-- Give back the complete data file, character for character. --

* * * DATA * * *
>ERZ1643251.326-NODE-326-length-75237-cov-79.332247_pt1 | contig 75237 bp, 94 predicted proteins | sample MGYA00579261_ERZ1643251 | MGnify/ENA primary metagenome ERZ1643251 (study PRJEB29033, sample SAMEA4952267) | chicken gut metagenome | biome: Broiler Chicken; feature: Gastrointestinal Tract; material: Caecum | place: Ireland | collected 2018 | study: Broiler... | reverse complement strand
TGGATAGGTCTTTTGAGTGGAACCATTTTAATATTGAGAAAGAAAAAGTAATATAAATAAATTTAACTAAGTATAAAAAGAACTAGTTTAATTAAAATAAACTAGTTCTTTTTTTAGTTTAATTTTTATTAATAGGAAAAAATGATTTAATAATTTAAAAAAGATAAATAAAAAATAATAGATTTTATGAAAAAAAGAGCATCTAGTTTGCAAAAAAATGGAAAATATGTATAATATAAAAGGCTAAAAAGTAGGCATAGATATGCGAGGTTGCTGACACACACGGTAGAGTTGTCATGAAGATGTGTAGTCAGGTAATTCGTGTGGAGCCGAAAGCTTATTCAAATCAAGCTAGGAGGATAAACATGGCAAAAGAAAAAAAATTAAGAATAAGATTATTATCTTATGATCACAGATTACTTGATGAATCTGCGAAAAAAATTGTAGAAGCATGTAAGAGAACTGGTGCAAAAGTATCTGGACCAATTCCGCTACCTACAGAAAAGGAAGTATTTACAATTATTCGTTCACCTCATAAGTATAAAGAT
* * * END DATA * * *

>ERZ1643251.326-NODE-326-length-75237-cov-79.332247_pt1 | contig 75237 bp, 94 predicted proteins | sample MGYA00579261_ERZ1643251 | MGnify/ENA primary metagenome ERZ1643251 (study PRJEB29033, sample SAMEA4952267) | chicken gut metagenome | biome: Broiler Chicken; feature: Gastrointestinal Tract; material: Caecum | place: Ireland | collected 2018 | study: Broiler... | reverse complement strand
TGGATAGGTCTTTTGAGTGGAACCATTTTAATATTGAGAAAGAAAAAGTAATATAAATAAATTTAACTAAGTATAAAAAGAACTAGTTTAATTAAAATAAACTAGTTCTTTTTTTAGTTTAATTTTTATTAATAGGAAAAAATGATTTAATAATTTAAAAAAGATAAATAAAAAATAATAGATTTTATGAAAAAAAGAGCATCTAGTTTGCAAAAAAATGGAAAATATGTATAATATAAAAGGCTAAAAAGTAGGCATAGATATGCGAGGTTGCTGACACACACGGTAGAGTTGTCATGAAGATGTGTAGTCAGGTAATTCGTGTGGAGCCGAAAGCTTATTCAAATCAAGCTAGGAGGATAAACATGGCAAAAGAAAAAAAATTAAGAATAAGATTATTATCTTATGATCACAGATTACTTGATGAATCTGCGAAAAAAATTGTAGAAGCATGTAAGAGAACTGGTGCAAAAGTATCTGGACCAATTCCGCTACCTACAGAAAAGGAAGTATTTACAATTATTCGTTCACCTCATAAGTATAAAGAT